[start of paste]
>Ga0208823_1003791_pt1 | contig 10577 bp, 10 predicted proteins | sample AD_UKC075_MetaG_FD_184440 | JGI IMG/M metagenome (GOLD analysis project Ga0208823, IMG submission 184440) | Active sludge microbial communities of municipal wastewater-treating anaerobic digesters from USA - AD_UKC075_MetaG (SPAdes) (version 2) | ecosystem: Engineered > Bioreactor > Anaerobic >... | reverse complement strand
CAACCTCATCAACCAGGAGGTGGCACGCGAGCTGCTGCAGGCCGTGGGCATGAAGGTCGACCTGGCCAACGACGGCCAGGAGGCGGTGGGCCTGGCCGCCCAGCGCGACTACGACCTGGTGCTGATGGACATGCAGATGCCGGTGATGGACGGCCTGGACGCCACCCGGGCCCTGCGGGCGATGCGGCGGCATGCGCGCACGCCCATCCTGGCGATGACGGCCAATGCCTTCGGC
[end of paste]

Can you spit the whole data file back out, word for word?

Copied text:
>Ga0208823_1003791_pt1 | contig 10577 bp, 10 predicted proteins | sample AD_UKC075_MetaG_FD_184440 | JGI IMG/M metagenome (GOLD analysis project Ga0208823, IMG submission 184440) | Active sludge microbial communities of municipal wastewater-treating anaerobic digesters from USA - AD_UKC075_MetaG (SPAdes) (version 2) | ecosystem: Engineered > Bioreactor > Anaerobic >... | reverse complement strand
CAACCTCATCAACCAGGAGGTGGCACGCGAGCTGCTGCAGGCCGTGGGCATGAAGGTCGACCTGGCCAACGACGGCCAGGAGGCGGTGGGCCTGGCCGCCCAGCGCGACTACGACCTGGTGCTGATGGACATGCAGATGCCGGTGATGGACGGCCTGGACGCCACCCGGGCCCTGCGGGCGATGCGGCGGCATGCGCGCACGCCCATCCTGGCGATGACGGCCAATGCCTTCGGC